Retention of a Player: Part of The Raiders’ Problem, or a Good Thing?

When doing a little scouting for information, I came across this little article regarding turnover rates for players and the ability to retain players:

It showed the Raiders sitting at 12th overall, with the team keeping 83.1% of their players from last season with the club.

Now some of this is pretty understandable...a team that is drafted and built for the long haul does have the advantage of knowing what sort of player is next to you. Does this guy run a good deep pattern? Does the Tight End make decent catches? Does the Corner know how to blanket a WR streaking downfield?

With time, your players can learn how to contribute.

Say if you're on the offensive line, as Robert Gallery. If he thinks Mario Henderson is going to have problems, he might be able to play to push and help a little. Likewise, if he see a linebacker is going to try and overrun Chris Morris, he might set up to give him a hand and close the gap on that side.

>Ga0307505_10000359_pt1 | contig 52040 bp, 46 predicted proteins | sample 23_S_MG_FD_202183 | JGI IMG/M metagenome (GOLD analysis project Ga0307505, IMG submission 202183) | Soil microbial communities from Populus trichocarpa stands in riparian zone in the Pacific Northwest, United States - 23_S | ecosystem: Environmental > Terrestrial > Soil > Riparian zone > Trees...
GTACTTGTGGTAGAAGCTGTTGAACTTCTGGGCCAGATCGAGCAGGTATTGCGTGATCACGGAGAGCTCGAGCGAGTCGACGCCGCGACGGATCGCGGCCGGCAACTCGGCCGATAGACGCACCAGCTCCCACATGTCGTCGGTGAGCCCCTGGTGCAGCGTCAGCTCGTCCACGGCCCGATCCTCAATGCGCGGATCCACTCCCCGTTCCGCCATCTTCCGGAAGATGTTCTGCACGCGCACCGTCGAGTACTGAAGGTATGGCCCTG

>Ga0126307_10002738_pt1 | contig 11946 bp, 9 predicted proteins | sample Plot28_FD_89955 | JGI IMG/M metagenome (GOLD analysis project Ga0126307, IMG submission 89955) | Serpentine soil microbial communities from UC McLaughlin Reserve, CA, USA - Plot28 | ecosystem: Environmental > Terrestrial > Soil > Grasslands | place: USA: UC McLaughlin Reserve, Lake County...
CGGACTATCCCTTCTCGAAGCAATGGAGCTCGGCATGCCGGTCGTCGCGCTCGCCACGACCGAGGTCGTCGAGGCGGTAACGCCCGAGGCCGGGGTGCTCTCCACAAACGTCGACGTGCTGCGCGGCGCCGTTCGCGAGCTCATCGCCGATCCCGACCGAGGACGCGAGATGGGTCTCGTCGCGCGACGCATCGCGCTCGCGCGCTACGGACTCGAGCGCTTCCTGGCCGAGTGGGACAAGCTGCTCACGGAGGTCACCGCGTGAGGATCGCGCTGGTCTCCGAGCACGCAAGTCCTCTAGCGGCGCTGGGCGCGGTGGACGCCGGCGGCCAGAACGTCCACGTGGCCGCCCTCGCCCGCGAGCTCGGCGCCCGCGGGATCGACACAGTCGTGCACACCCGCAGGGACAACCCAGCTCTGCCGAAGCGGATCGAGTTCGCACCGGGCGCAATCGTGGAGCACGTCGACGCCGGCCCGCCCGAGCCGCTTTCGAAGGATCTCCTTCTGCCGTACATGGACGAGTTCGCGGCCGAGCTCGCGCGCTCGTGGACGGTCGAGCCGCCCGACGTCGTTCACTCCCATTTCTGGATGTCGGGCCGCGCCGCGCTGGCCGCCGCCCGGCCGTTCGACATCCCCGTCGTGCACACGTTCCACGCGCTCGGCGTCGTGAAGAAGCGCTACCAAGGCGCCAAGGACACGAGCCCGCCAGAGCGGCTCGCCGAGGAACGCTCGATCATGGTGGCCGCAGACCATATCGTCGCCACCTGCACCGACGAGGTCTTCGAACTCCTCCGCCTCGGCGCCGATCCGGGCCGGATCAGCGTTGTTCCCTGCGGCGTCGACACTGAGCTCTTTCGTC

Benefits abound, knowing the same players will be there, over and over. The quarterback, if he's been there (and willing to learn), he should be able to find out how his Wide Receivers operate and function, what works for Chaz Schilens might not work with Darrius Heyward-Bey. Likewise, he should be able to find Zach Miller over the middle, or count on him for protection from the outside.

But, there is a downside to this retention issue.

Sometimes players will latch onto a team and fail to produce. Oakland has some players in their memory that couldn't have left fast enough....or seemed to stick around, as "Al's pets," like John Bowie, Doug Gabriel, or Alvis Whitted.

And oh yes, JaMarcus Russell.

Part of a team's growing and going forward is the ability to learn, to work together, and to function. It only works when benefits can be realized...

About the Author